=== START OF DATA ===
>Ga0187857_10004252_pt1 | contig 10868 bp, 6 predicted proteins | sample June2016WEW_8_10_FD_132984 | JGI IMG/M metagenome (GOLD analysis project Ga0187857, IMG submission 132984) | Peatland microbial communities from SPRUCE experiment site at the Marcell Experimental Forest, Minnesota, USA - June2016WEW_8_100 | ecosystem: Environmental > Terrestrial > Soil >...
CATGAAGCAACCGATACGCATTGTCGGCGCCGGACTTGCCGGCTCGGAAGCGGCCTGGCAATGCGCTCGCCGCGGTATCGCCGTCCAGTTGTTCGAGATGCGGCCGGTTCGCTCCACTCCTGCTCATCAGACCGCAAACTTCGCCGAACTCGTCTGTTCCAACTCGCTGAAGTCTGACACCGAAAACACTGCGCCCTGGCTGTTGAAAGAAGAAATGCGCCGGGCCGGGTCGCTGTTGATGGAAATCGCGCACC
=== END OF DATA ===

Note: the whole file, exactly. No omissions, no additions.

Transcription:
>Ga0187857_10004252_pt1 | contig 10868 bp, 6 predicted proteins | sample June2016WEW_8_10_FD_132984 | JGI IMG/M metagenome (GOLD analysis project Ga0187857, IMG submission 132984) | Peatland microbial communities from SPRUCE experiment site at the Marcell Experimental Forest, Minnesota, USA - June2016WEW_8_100 | ecosystem: Environmental > Terrestrial > Soil >...
CATGAAGCAACCGATACGCATTGTCGGCGCCGGACTTGCCGGCTCGGAAGCGGCCTGGCAATGCGCTCGCCGCGGTATCGCCGTCCAGTTGTTCGAGATGCGGCCGGTTCGCTCCACTCCTGCTCATCAGACCGCAAACTTCGCCGAACTCGTCTGTTCCAACTCGCTGAAGTCTGACACCGAAAACACTGCGCCCTGGCTGTTGAAAGAAGAAATGCGCCGGGCCGGGTCGCTGTTGATGGAAATCGCGCACC